Sunday, February 01, 2015 02:39pm
North Adams, MA now: 25 °   
Send news, tips, press releases and questions to info@iBerkshires.com
The Berkshires online guide to events, news and Berkshire County community information.
SIGN IN | REGISTER NOW   

Home About Archives RSS Feed
@theMarket: The Line in the Sand
By: Bill Schmick On: 01:20PM / Saturday September 25, 2010
Important
0
Interesting
0
Funny
0
Awesome
0
Infuriating
0
Ridiculous
0

It would seem that a low-volume battle is being fought over that 1,130-1,150 level on the S&P 500. As I expected, the break above 1,130 occurred this week and now the bulls have to defend it while attempting to push up above 1,150.

Actually, the S&P reached an intra-day high of 1148 this week. That is the highest level since May 18. Readers may recall that the present correction and subsequent trading range in the markets began with a decline in late April from a high of 1,219. Last week, I wrote that the S&P 500 would break above this trading range.

Also last week I raised my price targets on gold (to $1,350 per ounce) and silver ($36 per ounce) as well as other precious metals. If those metals continue to steamroll higher, I may have to bump up my estimates in the weeks ahead. Both metals continued to make new highs after the Federal Reserve on Tuesday said they were ready to increase their quantitative easing measures a second time if the economy continued to slow. Investors obviously are betting that QE II is in the cards because both commodities took off just minutes after the meeting.

"Explain that to me," asked one client over sushi at Shiro's this week.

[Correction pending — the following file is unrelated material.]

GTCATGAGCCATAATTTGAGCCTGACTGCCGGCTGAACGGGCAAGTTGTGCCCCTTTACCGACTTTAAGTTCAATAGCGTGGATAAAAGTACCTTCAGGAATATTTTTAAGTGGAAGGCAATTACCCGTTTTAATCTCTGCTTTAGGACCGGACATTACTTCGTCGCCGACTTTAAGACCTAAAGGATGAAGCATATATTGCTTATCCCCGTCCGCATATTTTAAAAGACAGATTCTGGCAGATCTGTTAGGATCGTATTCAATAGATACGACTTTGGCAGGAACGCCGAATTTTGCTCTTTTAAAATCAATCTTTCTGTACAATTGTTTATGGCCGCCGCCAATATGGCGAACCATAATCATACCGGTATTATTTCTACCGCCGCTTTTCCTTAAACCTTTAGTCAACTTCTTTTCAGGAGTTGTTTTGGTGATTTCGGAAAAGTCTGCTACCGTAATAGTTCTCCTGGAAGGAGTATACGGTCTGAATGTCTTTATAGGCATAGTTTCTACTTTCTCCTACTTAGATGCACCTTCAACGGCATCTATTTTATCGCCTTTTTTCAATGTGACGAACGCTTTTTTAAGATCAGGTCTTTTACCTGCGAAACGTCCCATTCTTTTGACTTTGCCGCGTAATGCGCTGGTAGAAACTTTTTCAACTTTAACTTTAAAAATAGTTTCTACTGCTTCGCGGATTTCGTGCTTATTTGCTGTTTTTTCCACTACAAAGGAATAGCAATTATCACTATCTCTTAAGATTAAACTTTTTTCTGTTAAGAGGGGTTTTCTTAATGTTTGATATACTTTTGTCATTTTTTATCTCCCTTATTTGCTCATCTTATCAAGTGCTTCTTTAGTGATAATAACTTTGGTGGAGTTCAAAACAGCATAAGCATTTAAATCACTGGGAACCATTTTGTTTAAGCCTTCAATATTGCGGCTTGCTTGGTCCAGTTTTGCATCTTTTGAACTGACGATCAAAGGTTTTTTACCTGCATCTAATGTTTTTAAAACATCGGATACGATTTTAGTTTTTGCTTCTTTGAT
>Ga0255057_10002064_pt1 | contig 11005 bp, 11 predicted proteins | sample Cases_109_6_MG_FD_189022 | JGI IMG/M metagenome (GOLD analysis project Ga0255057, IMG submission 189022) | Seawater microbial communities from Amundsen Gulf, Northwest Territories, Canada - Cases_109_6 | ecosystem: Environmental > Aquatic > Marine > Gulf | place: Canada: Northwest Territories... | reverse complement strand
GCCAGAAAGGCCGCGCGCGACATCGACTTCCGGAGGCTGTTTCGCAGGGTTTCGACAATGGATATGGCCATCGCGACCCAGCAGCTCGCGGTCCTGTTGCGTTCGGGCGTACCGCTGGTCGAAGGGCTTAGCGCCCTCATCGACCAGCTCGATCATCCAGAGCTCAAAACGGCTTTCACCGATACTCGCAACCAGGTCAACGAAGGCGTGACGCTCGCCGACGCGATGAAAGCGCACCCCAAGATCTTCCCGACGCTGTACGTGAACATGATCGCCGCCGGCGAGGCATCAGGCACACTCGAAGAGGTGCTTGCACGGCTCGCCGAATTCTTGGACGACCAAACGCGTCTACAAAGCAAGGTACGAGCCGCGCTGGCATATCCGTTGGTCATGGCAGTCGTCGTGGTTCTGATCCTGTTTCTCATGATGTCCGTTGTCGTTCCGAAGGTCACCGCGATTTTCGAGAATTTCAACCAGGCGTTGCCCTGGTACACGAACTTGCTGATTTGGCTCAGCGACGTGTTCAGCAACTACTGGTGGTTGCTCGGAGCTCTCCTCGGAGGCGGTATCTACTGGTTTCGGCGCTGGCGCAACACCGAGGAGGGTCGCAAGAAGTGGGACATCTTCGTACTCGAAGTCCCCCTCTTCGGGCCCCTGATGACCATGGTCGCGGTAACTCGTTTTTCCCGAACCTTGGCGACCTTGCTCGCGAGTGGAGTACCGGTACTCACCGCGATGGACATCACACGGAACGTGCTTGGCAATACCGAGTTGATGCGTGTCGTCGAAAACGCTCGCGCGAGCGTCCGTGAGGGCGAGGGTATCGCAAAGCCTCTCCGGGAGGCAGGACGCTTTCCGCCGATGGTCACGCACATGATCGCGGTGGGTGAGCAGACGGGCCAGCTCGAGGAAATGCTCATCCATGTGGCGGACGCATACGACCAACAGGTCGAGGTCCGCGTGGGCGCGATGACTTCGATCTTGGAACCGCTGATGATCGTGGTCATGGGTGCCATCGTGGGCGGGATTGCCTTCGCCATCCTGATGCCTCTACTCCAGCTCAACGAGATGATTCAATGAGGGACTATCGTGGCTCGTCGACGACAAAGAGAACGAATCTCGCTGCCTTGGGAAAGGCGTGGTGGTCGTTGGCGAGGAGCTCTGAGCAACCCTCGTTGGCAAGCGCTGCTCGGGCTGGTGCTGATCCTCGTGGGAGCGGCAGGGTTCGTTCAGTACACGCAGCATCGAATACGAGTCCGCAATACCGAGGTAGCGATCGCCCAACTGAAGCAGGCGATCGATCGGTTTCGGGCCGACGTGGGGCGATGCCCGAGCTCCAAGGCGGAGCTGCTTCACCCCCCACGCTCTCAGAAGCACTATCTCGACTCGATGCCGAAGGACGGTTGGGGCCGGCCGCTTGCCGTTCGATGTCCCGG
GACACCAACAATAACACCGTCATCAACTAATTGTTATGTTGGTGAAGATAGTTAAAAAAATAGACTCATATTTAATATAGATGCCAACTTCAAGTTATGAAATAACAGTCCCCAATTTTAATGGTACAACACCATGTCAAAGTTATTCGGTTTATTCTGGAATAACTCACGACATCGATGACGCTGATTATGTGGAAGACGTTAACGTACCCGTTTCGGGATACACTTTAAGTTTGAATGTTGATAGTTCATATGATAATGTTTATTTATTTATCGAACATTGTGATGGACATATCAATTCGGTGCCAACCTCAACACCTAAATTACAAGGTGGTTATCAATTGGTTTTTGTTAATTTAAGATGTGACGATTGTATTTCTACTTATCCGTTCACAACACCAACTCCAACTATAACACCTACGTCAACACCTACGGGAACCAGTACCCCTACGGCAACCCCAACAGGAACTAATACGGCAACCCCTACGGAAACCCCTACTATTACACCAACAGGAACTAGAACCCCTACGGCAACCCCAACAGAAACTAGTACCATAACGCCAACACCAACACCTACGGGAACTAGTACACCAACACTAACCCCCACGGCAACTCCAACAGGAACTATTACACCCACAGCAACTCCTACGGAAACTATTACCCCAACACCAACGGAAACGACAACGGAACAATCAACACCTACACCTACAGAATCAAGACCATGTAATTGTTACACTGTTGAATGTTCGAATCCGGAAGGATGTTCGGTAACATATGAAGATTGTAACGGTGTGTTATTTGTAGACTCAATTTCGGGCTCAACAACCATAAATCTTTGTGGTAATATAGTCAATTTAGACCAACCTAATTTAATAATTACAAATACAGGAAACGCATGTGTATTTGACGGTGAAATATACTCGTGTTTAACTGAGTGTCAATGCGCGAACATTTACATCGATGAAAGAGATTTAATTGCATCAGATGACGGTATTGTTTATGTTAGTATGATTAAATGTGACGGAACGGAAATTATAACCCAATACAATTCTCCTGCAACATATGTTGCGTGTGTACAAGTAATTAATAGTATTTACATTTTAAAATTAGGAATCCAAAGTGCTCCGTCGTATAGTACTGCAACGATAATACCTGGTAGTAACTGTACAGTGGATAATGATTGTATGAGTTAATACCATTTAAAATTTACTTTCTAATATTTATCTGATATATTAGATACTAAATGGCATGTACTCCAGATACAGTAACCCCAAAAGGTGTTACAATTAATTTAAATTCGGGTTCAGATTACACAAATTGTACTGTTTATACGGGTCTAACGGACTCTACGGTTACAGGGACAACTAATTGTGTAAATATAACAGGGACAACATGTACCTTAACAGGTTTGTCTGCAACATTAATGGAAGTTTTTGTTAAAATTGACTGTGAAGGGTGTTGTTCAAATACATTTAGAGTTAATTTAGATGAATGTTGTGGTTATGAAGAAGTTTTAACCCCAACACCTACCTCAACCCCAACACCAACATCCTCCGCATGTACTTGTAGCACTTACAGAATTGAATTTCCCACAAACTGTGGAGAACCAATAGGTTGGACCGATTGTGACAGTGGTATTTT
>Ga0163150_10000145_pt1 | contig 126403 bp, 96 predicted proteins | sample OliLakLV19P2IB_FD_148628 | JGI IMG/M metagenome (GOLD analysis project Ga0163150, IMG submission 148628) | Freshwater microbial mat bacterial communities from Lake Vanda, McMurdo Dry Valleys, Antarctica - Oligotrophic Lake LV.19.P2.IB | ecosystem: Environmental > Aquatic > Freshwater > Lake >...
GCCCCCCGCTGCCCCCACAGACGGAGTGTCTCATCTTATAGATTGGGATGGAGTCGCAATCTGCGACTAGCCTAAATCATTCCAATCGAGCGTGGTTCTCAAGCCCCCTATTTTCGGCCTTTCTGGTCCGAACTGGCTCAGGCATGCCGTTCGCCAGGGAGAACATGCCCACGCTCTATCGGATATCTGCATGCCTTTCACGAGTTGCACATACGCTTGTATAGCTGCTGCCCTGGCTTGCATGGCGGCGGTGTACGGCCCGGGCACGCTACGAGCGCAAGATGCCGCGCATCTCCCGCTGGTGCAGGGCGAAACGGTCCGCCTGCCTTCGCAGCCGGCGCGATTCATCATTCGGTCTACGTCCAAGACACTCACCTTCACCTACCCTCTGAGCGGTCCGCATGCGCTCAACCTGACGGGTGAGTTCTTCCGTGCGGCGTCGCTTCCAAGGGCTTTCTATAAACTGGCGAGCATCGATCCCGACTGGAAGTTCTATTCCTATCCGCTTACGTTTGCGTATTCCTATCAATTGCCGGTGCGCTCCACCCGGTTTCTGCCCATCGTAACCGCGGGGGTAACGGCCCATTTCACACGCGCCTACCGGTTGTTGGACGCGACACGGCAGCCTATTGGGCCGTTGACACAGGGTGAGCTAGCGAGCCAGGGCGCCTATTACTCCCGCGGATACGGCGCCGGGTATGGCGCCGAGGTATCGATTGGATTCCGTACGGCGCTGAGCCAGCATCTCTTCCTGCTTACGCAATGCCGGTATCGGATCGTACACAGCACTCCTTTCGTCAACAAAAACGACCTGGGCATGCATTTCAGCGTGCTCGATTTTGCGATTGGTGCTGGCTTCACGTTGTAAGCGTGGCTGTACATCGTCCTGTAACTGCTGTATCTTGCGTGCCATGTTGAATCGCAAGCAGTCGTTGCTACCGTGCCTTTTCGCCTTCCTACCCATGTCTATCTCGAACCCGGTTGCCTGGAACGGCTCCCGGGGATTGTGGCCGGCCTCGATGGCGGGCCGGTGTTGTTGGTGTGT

Quantitative easing, for those who are unfamiliar with the concept, occurs when the Fed buys securities (in this case, Treasury bonds and mortgage-backed securities) in an effort to inject more money (stimulus) into the economy. Of course, more money in the system can mean higher inflation down the road if that money is used to buy goods and services. So far, that has not been the case.

All that money continues to sit on the sidelines, earning next to nothing because the banks and corporations are afraid to spend it. Since market participants discount today's actions into the future, investors are assuming that QEII will happen and, at some point down the road, that money will be spent. That will almost assuredly trigger a higher Inflation rate, so buy gold and silver now in anticipation. Of course, the best laid plans sometime go awry. Since gold and silver, along with other commodities, are generating big returns, most players are buying first and asking whether it's a good move later.

While commodities take center stage, the bulls and the bears stand toe to toe. Between them, is drawn a line in the sand that could determine whether this market rolls over once again and trades down 10 percent, or continues higher, maybe back to the April highs. I'm betting higher for now. What the bears don't understand is that the game has changed. The Fed has basically given investors a "put" on the market. Either the economy continues to grow or the Fed will come in and backstop the economy with QE II.



Tags: securities, metals, commodities      
The Independent Investor: Wheat, Weather & the Grocery Shelves
By: Bill Schmick On: 09:12PM / Thursday September 09, 2010
Important
0
Interesting
0
Funny
0
Awesome
0
Infuriating
0
Ridiculous
0

If you have been watching commodity prices over the last two months, you would think that the world's consumers are in for another escalation in food prices last seen in the summer of 2008. Yet, short-term movements in agricultural prices do not necessarily translate into higher food bills in the long term.

Much of the recent escalation in "soft commodities" like wheat, rice, coffee, corn and so on can be blamed on the weather. Readers may recall my columns "Weather and the World's Economies" and "What's the Price Tag of a Perfect Storm." In those articles, I explained how weather can impact prices of all sorts of things but especially commodities. This year's wheat crop is a good example of that.